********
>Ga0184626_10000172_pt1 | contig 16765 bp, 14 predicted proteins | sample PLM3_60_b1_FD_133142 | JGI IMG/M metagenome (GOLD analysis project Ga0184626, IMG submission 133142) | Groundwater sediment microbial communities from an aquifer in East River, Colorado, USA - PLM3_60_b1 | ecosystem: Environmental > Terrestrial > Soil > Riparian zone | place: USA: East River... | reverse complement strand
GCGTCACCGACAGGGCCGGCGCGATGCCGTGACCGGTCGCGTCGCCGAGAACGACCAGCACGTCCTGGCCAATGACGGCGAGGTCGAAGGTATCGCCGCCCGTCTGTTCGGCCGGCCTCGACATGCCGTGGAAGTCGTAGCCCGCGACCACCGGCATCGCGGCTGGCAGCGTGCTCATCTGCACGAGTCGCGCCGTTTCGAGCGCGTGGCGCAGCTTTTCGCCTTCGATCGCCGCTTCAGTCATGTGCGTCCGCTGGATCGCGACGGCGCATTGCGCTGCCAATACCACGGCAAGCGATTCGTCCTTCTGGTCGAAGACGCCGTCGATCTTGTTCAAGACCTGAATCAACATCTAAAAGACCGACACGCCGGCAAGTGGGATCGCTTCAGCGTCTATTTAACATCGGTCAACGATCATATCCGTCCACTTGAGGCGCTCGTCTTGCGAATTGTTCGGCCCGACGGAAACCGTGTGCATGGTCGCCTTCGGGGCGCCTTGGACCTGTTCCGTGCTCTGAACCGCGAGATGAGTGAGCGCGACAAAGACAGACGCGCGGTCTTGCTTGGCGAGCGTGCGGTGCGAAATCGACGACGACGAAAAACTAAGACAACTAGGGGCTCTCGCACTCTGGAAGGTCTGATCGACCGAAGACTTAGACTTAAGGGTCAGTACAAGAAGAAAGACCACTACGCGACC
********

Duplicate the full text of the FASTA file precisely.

>Ga0184626_10000172_pt1 | contig 16765 bp, 14 predicted proteins | sample PLM3_60_b1_FD_133142 | JGI IMG/M metagenome (GOLD analysis project Ga0184626, IMG submission 133142) | Groundwater sediment microbial communities from an aquifer in East River, Colorado, USA - PLM3_60_b1 | ecosystem: Environmental > Terrestrial > Soil > Riparian zone | place: USA: East River... | reverse complement strand
GCGTCACCGACAGGGCCGGCGCGATGCCGTGACCGGTCGCGTCGCCGAGAACGACCAGCACGTCCTGGCCAATGACGGCGAGGTCGAAGGTATCGCCGCCCGTCTGTTCGGCCGGCCTCGACATGCCGTGGAAGTCGTAGCCCGCGACCACCGGCATCGCGGCTGGCAGCGTGCTCATCTGCACGAGTCGCGCCGTTTCGAGCGCGTGGCGCAGCTTTTCGCCTTCGATCGCCGCTTCAGTCATGTGCGTCCGCTGGATCGCGACGGCGCATTGCGCTGCCAATACCACGGCAAGCGATTCGTCCTTCTGGTCGAAGACGCCGTCGATCTTGTTCAAGACCTGAATCAACATCTAAAAGACCGACACGCCGGCAAGTGGGATCGCTTCAGCGTCTATTTAACATCGGTCAACGATCATATCCGTCCACTTGAGGCGCTCGTCTTGCGAATTGTTCGGCCCGACGGAAACCGTGTGCATGGTCGCCTTCGGGGCGCCTTGGACCTGTTCCGTGCTCTGAACCGCGAGATGAGTGAGCGCGACAAAGACAGACGCGCGGTCTTGCTTGGCGAGCGTGCGGTGCGAAATCGACGACGACGAAAAACTAAGACAACTAGGGGCTCTCGCACTCTGGAAGGTCTGATCGACCGAAGACTTAGACTTAAGGGTCAGTACAAGAAGAAAGACCACTACGCGACC